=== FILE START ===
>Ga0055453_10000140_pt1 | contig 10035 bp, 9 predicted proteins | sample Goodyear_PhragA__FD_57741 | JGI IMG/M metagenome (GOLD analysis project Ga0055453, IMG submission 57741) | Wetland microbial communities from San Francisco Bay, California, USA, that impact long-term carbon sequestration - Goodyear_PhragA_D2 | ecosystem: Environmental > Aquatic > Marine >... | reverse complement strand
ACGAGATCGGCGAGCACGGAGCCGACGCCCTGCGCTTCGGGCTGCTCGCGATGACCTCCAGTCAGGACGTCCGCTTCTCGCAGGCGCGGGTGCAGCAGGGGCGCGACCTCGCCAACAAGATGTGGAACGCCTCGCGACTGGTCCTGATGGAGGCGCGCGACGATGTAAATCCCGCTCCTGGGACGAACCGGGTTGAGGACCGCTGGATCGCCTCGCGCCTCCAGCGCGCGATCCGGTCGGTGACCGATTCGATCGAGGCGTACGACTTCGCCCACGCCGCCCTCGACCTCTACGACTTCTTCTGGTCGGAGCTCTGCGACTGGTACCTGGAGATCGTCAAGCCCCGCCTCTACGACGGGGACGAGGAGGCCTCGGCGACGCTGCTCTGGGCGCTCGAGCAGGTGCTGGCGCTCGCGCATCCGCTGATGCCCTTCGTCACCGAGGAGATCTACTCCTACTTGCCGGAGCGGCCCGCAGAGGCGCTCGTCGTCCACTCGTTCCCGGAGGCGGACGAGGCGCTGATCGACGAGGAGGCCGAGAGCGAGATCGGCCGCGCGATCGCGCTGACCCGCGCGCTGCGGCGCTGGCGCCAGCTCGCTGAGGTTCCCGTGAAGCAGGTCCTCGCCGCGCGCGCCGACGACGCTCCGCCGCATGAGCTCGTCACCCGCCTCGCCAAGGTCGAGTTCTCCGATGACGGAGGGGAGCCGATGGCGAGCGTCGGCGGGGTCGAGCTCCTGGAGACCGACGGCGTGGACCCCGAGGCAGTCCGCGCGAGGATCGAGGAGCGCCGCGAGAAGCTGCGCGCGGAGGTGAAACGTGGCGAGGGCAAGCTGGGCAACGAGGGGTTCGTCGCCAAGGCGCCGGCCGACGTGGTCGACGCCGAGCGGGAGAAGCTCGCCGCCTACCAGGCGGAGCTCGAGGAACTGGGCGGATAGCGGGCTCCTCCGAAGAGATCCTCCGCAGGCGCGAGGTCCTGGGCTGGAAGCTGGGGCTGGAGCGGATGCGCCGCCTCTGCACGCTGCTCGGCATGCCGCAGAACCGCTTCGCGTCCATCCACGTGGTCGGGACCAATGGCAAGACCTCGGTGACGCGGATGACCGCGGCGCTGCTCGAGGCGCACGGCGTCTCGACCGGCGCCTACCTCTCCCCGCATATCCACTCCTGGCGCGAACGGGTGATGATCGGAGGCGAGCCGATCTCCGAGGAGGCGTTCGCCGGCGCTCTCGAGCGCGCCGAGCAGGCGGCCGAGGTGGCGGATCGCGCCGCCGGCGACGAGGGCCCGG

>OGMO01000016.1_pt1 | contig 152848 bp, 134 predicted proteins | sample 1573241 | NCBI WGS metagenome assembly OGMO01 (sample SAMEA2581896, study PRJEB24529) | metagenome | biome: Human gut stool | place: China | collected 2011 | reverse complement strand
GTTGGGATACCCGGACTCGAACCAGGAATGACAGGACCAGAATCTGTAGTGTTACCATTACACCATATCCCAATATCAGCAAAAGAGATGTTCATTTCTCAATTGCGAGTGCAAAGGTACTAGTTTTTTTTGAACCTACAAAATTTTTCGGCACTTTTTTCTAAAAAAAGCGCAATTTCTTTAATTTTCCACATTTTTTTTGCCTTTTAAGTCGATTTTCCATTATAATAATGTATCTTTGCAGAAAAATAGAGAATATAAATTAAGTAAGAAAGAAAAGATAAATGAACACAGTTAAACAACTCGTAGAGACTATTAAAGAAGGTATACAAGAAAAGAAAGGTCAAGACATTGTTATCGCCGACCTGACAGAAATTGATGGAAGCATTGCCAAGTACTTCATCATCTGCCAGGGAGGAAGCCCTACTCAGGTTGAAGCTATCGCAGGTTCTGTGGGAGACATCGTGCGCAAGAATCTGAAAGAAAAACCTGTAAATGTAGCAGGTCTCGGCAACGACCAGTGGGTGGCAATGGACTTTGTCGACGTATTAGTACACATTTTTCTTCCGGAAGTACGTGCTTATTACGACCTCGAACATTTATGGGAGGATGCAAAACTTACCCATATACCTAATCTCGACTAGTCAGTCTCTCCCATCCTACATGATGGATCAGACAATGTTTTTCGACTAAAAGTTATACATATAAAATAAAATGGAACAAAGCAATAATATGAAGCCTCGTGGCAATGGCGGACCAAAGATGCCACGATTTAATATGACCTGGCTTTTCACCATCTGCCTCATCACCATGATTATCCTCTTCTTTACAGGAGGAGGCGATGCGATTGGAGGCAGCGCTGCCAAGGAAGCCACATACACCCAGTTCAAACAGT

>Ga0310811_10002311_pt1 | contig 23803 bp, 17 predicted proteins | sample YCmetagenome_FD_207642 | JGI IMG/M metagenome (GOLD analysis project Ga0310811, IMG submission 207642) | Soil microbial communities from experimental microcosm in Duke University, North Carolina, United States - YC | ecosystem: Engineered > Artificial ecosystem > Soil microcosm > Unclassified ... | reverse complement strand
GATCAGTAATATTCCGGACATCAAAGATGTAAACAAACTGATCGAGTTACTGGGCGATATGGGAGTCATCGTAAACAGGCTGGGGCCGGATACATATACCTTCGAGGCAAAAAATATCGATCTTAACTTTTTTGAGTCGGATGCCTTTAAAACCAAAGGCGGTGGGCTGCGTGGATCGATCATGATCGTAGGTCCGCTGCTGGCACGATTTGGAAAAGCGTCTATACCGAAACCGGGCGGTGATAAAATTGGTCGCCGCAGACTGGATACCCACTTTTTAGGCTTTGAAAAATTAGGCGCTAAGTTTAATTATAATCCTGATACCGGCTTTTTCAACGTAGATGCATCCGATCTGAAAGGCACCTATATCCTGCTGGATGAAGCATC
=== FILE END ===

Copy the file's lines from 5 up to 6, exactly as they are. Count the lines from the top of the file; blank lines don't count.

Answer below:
>Ga0310811_10002311_pt1 | contig 23803 bp, 17 predicted proteins | sample YCmetagenome_FD_207642 | JGI IMG/M metagenome (GOLD analysis project Ga0310811, IMG submission 207642) | Soil microbial communities from experimental microcosm in Duke University, North Carolina, United States - YC | ecosystem: Engineered > Artificial ecosystem > Soil microcosm > Unclassified ... | reverse complement strand
GATCAGTAATATTCCGGACATCAAAGATGTAAACAAACTGATCGAGTTACTGGGCGATATGGGAGTCATCGTAAACAGGCTGGGGCCGGATACATATACCTTCGAGGCAAAAAATATCGATCTTAACTTTTTTGAGTCGGATGCCTTTAAAACCAAAGGCGGTGGGCTGCGTGGATCGATCATGATCGTAGGTCCGCTGCTGGCACGATTTGGAAAAGCGTCTATACCGAAACCGGGCGGTGATAAAATTGGTCGCCGCAGACTGGATACCCACTTTTTAGGCTTTGAAAAATTAGGCGCTAAGTTTAATTATAATCCTGATACCGGCTTTTTCAACGTAGATGCATCCGATCTGAAAGGCACCTATATCCTGCTGGATGAAGCATC